Hat tip: commenter Ken Summers on Tim Blair's web site.
Welcome to the AFDB Website
This site is dedicated to spreading the word about the Aluminum* Foil Deflector Beanie and how it can help the average human. Here you will find a description of AFDBs, how to make and use them, and general information about related subjects. I hope that you find the AFDB Homepage to be an important source of AFDB know-how and advocacy.
What Is An AFDB?
An Aluminum Foil Deflector Beanie (AFDB) is a type of headwear that can shield your brain from most electromagnetic psychotronic mind control carriers. AFDBs are inexpensive (even free if you don't mind scrounging for thrown-out aluminium foil) and can be constructed by anyone with at least the dexterity of a chimp (maybe bonobo). This cheap and unobtrusive form of mind control protection offers real security to the masses. Not only do they protect against incoming signals, but they also block most forms of brain scanning and mind reading, keeping the secrets in your head truly secret. AFDBs are safe and operate automatically. All you do is make it and wear it and you're good to go! Plus, AFDBs are stylish and comfortable.
What are you waiting for? Make one today!
More hilarity at the link. Someone has far too much time on his hands (and we're all glad of that). :-D
Posted by: Barbara Skolaut ||
05/23/2005 16:52 ||
Top|| File under:
I don't know--I think these should include ear flaps because those peripheral waves can still penetrate. Even if the signal strength isn't strong enough to achieve full mind control, the peripheral waves can cause drooling, incontinence, and flatulence. I've seen it, and it ain't pretty.
But not in a good way.
Ex-Apple employee Shaune Patterson has alleged the Mac maker discriminated against her because of her race, her size and her sexual orientation.
Apple, maker of all that's good and light, defender of the weak and oppressed, that Apple?
In a complaint filed with the US District Court of Northern California some time ago but amended on 16 May, Patterson claims Apple suspended her for a month and then fired her after she complained that white-skinned colleagues received bigger wage packets than she did even though they were in less elevated positions.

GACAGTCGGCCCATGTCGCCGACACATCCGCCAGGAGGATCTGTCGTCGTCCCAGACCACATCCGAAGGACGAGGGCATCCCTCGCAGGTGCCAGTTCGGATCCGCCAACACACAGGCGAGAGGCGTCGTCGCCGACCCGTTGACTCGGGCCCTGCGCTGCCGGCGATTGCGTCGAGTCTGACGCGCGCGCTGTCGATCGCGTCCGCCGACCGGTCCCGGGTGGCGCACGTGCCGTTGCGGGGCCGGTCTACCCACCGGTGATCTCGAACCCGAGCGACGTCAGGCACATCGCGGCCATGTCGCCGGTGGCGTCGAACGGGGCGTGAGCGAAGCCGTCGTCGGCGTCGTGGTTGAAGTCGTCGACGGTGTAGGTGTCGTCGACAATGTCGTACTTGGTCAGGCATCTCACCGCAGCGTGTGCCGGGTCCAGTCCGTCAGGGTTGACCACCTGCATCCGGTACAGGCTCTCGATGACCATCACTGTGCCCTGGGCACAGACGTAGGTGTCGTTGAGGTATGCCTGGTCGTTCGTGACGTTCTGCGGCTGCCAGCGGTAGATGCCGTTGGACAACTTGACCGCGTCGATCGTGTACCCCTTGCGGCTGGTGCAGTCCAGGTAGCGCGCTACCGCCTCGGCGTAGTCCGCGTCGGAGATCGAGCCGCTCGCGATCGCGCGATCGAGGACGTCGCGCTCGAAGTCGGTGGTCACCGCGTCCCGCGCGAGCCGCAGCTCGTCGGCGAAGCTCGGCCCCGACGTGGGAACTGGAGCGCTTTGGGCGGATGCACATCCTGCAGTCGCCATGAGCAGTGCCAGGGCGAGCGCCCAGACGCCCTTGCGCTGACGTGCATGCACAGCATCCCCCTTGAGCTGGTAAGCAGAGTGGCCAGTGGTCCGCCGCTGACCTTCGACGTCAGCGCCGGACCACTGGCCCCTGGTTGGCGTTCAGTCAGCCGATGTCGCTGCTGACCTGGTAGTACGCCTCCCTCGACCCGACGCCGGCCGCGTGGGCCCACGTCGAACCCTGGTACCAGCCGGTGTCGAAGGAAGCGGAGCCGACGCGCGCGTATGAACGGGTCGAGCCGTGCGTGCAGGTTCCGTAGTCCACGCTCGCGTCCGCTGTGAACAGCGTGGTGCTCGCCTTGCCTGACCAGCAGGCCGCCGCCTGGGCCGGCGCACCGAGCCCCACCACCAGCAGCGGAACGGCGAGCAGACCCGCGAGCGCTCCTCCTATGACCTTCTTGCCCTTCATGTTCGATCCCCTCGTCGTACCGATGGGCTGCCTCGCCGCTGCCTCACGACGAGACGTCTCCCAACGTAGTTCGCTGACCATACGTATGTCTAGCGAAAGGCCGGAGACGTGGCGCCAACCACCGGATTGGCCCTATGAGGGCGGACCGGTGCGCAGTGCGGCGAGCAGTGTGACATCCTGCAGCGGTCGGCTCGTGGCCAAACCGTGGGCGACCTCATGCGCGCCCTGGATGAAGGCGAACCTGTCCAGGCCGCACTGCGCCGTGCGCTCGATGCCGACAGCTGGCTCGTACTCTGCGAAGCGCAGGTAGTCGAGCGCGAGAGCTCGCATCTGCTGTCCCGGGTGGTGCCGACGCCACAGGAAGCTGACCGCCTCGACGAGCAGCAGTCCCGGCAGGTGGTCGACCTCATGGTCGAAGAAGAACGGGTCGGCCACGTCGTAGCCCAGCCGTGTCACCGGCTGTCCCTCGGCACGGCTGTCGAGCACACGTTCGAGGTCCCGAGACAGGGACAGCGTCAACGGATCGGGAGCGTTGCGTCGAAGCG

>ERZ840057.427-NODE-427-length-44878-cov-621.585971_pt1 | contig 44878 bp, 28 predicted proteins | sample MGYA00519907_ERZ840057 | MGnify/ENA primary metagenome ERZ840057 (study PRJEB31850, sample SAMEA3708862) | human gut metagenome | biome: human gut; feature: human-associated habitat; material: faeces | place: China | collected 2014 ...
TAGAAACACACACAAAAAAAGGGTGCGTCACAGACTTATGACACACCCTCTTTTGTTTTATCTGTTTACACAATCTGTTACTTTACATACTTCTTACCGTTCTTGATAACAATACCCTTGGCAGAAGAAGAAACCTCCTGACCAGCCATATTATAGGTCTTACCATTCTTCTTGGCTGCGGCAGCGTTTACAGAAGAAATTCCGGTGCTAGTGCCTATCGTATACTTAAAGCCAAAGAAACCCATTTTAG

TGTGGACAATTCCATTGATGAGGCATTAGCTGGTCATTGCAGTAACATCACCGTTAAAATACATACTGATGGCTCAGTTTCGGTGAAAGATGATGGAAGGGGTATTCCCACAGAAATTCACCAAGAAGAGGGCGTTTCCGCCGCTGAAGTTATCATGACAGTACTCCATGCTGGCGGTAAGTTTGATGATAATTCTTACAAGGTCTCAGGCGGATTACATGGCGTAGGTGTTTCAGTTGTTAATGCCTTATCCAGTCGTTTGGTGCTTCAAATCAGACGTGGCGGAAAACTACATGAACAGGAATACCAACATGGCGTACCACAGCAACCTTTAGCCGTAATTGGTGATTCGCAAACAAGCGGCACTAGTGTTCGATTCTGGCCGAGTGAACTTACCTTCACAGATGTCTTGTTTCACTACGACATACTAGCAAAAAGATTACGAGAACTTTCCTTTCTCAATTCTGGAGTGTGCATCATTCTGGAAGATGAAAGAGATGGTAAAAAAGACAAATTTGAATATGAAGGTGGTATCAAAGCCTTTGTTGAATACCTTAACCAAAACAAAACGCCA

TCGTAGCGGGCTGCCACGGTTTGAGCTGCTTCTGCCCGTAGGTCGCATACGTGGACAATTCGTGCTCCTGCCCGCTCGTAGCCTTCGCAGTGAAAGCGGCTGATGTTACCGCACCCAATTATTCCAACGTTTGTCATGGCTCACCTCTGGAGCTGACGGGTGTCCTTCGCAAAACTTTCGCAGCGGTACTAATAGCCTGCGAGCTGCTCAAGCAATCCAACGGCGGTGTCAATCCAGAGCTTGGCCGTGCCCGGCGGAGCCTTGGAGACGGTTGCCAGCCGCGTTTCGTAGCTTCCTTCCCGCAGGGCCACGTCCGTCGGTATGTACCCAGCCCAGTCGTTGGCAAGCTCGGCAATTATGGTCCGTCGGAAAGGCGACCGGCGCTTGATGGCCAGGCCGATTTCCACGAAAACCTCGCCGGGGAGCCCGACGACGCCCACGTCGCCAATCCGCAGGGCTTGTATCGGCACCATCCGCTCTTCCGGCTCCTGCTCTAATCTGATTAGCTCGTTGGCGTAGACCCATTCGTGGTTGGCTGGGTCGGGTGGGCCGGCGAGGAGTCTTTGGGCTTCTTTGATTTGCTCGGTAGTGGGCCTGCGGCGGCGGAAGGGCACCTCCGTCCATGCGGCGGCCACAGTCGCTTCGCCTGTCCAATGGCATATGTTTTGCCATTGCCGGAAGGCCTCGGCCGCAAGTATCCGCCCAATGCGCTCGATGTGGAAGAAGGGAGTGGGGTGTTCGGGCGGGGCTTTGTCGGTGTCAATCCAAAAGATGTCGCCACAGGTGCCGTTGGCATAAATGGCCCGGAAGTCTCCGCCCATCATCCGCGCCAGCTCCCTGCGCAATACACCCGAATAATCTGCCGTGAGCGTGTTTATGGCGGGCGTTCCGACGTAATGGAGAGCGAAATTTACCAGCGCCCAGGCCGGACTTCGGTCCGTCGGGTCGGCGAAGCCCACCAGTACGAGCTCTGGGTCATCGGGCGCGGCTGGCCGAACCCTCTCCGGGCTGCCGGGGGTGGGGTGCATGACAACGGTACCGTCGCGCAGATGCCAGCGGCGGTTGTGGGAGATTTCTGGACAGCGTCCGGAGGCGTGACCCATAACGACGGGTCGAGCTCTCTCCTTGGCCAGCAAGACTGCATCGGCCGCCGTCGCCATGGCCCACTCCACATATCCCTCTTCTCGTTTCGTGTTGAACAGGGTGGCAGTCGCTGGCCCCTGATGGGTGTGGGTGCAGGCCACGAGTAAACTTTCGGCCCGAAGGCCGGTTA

"The man is keeping me down!"
The hat-trick of discrimination Patterson alleges Apple inflicted upon her centres on claims of racial prejudice which, she maintains, was the reason behind the different salaries and her subsequent termination. To that she adds the claim that an Apple manager wrote a memo describing her as a "rather obese-sized black lesbian".
If she has a copy of that memo, she's gonna collect a rather obese-sized check.
Patterson's legal representation comes from Waukeen McCoy, a firm that took part in one of the US' biggest racial discrimination complaints, Carroll vs Interstate Brands Corp., according to a ThinkSecret report. That case led to a $133m payout to the plaintiffs.
Posted by: Kent Brockman ||
05/23/2005 14:24 Comments ||
Sounds like she's the one who is a bit overly race conscious. I wouldn't be surprised if she can produce a memo and that it doesn't live up to scrutiny. She'll become a hero to the rainbow coalition and another sign of what's wrong with the left to the rest of us.
The D'Souza family lives in the home on Timberwood Court, and claims the aluminium pieces are necessary to protect them from unknown neighbors who have been bombarding them with radio waves and making them sick.
"Somebody must be, I mean, why else would there be voices telling me to do it?"
"(It's) a shield to protect against radiation, because microwave radiation is reflected off of aluminium, so it's a protective measure," resident Sarah D'Souza said.
Obviously, a science major
The D'Souzas said the bombardment began after the first anniversary of the Sept. 11, 2001, terrorist attacks, and that the radio waves have caused them health problems ranging from headaches to lupus. Sacramento Code Enforcement officials have gotten involved and ordered the family to remove the metal by Monday or face a misdemeanor citation. "Eleven years in Sacramento and few other years in Southern California and this is the first time I've ever seen (anything like this). The inside of the house is also covered with foil and the beds are covered with a foil-like material as well," Sacramento Code Enforcement spokesman Josh Pino said.
"Normally you only see this kind of behaviour in San Francisco."
The D'Souzas said they will comply with the order and remove the sheet metal, but they also plan to gather evidence to show city officials what they believe is a problem with radiation.
Yes Tkat, sane folks are marginalized and locked up while the moonbats get paid to run the government.
Posted by: Mini Mullah ||
05/23/2005 11:53 Comments ||
Lol, make up your minds, are they radio waves or microwaves?
It's not like you aren't being bombarded with radio waves all the time anyway (along with other varieties of electromagnetic radiation, neutrinos, etc.) just like the rest of us.
BTW, did the foil help?